Stewardship Vital To In-Memory Supporters
Legacy Foresight, who analysis the charitable legacy market, along with a consortium of 55 leading national charities and hospices, has set out to gain a full understanding of what constitutes effective in- memory stewardship from the both charities’ and the donors’ perspective.
The research used a combination of best practice charity case studies, charity surveys and in-depth supporter interviews to reveal why good stewardship is a vital element of in-memory fundraising.
Some key findings from the supporter research:
In-memory fundraising really matters to supporters
All of the supporters Legacy Foresight spoke to stressed how positive the experience of fundraising in memory of a loved one had felt. Sometimes, fundraising was the only thing a bereaved person felt they had left; and their primary way of ensuring their loved one would never be forgotten.
In-memory giving is never a one-way street. Supporters appreciate the experience, the outlet, the reward it gives them and its role in helping them remember.
Never forget a supporter’s ‘why’
Possibly the most essential concern for supporters was that the charity should always keep sight of their ‘why’ – their loved one – their real reason for engaging. This was the one thing that united all supporters, whatever their level of interest in the charity’s wider work – and the factor most likely to make them support again (or not).
Offering supporters opportunities and outlets to tell stories about their loved one – e.g. through tribute funds or at events – emerged as a vital element of good in-memory stewardship. Stewardship often felt most magical when the loved one was ‘heroised’ through their role in funding the charity’s work, enabling wonderful things to happen beyond their own life.
Embrace supporters’ need for personalisation
Personalisation is a crucial element of in-memory stewardship. The more personal a tribute can be made, the better. Supporters will eagerly adopt personalisation when offered it. In this research, they were found to have personalised the same basic products (e.g. tree dedication) for use in strikingly different ways, reflecting their own needs and the character of their loved ones.
If welcomed as an opportunity rather than a problem, personalisation is key to unlocking great product design and in-memory offers.
Charity staff are the key to long and rewarding relationships
Staff at the charity were confirmed to have a pivotal role in effective in-memory fundraising relationships – including clinical staff who had often made an indelible impression. Compassion was an essential requirement for both fundraising and clinical staff.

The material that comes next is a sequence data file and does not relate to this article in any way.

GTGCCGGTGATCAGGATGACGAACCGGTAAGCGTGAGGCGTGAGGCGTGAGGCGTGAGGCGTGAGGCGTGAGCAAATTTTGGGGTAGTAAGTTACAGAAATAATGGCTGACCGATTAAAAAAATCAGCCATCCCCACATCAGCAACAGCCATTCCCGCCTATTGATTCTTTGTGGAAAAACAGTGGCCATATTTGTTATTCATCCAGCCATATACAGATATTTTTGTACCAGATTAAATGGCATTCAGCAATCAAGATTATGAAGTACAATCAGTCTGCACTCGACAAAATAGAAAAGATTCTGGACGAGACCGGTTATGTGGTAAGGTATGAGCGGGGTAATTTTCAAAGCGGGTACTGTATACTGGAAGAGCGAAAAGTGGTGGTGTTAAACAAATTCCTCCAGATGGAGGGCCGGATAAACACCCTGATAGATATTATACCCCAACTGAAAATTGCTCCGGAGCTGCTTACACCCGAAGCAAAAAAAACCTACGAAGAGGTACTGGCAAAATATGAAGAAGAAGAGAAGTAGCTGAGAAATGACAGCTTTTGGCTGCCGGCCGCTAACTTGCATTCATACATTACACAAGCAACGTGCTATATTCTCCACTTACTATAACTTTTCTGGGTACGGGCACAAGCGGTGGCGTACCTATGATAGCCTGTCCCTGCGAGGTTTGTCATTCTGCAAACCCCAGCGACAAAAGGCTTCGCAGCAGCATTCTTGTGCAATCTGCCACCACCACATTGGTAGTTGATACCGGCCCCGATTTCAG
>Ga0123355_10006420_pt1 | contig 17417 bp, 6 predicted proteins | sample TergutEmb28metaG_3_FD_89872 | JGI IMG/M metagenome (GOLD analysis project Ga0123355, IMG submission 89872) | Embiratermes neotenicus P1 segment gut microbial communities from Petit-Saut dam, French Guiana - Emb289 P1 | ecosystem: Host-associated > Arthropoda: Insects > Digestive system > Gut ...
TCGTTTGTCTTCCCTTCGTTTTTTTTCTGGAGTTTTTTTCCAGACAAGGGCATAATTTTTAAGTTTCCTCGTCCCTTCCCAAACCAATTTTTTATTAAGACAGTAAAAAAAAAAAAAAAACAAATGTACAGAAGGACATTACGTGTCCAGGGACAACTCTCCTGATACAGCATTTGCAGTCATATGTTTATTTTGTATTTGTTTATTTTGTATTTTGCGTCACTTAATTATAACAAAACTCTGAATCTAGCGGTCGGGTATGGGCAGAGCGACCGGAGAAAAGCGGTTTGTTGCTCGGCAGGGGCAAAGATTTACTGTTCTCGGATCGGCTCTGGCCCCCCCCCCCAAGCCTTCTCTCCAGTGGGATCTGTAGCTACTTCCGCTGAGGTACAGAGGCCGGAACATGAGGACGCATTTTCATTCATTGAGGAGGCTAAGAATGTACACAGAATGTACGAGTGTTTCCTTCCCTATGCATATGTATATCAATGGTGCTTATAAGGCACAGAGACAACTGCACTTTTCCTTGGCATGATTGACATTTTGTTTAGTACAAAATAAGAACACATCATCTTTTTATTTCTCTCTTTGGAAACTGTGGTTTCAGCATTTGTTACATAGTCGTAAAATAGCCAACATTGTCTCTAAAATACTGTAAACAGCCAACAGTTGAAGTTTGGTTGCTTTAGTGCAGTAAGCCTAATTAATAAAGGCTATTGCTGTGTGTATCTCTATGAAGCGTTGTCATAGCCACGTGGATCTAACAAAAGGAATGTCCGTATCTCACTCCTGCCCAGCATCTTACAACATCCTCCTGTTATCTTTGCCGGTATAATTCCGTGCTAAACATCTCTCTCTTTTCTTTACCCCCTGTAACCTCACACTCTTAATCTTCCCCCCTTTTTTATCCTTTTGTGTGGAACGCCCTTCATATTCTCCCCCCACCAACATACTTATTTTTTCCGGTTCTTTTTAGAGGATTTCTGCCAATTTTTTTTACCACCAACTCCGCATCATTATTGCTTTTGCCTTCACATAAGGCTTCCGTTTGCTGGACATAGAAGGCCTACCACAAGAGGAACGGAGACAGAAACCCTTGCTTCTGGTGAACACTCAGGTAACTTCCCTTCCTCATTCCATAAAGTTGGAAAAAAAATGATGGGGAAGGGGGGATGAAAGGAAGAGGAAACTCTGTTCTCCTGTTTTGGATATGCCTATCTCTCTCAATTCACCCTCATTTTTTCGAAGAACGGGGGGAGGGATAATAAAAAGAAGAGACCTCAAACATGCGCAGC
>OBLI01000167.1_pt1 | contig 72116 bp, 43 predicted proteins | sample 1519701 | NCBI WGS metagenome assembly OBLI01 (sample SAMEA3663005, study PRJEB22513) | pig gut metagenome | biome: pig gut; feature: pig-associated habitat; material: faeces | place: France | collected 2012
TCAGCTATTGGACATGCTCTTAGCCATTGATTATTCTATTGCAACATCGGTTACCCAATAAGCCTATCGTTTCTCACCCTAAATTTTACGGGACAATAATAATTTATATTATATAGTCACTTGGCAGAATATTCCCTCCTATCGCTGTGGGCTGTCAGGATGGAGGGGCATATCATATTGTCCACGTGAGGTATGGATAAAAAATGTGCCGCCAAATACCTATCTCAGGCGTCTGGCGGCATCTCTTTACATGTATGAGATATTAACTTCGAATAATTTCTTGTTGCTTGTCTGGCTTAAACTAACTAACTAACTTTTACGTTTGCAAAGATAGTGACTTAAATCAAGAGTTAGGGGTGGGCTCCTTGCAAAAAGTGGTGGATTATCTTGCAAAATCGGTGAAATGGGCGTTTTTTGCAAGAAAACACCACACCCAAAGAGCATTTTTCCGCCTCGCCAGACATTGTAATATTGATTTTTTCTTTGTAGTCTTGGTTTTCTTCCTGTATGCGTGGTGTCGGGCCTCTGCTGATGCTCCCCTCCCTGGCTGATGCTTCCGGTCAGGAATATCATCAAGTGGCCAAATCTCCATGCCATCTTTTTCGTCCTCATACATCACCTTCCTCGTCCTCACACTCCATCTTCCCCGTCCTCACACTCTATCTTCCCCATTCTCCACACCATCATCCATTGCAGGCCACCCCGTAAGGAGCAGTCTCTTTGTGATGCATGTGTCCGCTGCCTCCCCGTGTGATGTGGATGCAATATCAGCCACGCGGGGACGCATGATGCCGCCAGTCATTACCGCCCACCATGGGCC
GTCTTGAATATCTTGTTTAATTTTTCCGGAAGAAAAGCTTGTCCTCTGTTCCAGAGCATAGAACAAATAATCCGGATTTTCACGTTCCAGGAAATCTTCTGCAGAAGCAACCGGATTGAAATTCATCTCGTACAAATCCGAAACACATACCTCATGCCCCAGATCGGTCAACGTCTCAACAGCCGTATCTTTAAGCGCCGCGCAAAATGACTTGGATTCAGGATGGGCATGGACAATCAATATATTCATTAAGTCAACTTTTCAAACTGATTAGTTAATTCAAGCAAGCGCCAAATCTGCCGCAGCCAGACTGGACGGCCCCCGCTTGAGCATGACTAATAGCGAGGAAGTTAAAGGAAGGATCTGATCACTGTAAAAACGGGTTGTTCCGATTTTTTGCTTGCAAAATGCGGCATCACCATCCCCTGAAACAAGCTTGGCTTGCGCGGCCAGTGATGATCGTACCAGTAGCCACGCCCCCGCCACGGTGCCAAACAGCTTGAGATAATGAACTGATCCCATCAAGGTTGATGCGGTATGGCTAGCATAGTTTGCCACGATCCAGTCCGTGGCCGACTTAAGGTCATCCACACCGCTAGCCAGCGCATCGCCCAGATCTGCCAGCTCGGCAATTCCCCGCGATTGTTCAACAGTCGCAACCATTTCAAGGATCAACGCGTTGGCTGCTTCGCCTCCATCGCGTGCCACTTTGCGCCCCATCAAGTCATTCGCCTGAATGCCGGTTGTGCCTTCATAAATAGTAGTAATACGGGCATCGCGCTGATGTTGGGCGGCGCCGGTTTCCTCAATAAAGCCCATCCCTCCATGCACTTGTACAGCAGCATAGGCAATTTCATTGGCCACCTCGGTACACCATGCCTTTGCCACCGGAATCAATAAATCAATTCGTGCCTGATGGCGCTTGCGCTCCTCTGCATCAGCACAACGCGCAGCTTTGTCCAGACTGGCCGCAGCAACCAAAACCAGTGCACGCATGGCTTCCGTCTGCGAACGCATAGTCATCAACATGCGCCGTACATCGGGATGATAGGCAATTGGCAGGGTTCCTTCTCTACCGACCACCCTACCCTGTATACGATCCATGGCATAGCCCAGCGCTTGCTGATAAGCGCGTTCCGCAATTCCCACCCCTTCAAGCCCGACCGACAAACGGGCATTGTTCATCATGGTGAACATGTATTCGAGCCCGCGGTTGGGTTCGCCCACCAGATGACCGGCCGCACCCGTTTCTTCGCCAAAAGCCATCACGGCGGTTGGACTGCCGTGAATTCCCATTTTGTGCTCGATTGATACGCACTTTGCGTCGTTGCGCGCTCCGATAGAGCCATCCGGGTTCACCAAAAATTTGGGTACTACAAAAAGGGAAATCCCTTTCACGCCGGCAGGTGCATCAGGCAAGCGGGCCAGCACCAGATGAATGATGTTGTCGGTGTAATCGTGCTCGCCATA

Other qualities supporters felt to be important to good stewardship included being friendly and approachable; efficient and practical; appreciative and encouraging. Most importantly, fundraisers needed to respect and understand the supporter’s ‘why’.
Legacy Foresight carried out further research into the effects of the coronavirus pandemic on in- memory fundraising activity and income in May (In-memory through the pandemic).
This revealed that almost a third of the 53 charities surveyed felt they’d had more contact with in- memory donors since lockdown began. A third had initiated more phone contact and 45% more email contact than usual. Many had ‘checked in’ with supporters, referring them to bereavement resources and raising the option of tribute giving. Over two-thirds estimated that their total staff resource for in-memory had either stayed roughly the same or increased.
Tribute funds are powerful fundraising tools
Tribute funds were again confirmed to be very powerful tools, underpinning a fundraising journey and becoming a focal point for action, pulling everything together. Once set up, they became repositories for a myriad of in-memory donations from a wide range of different sources, encouraging and incentivising targets with their high visibility.
Importantly, funds were happy places of remembrance, visited regularly. They had strong symbolic function in encouraging memories of a loved one, and a healing power – helping donors cut through darkness and grief, sometimes even positively transforming their idea of how their loved one was perceived.
Again, the In-memory through the pandemic research supported this: Tribute fund income had increased for over a third of charities surveyed, with 38% reporting an increase in the number of gifts.
Kate Jenkinson, Head of In-Memory Consultancy, Legacy Foresight, said:
“At a time when our culture and communities have been shaken to the core, the deep-seated need to grieve for and honour those who have died – from COVID-19 or any other cause – is greater than ever.
“It’s so important to remember that the desire to honour a loved one who has died underlies so many types of charity support. Our research proves how important charities’ application of good stewardship is to their in-memory fundraising. We hope that this evidence will help make the case for greater, more thoughtful investment in in-memory fundraising throughout the sector.”
To request a copy of In-Memory Briefing – Understanding In-Memory Stewardship visit www.legacyforesight.co.uk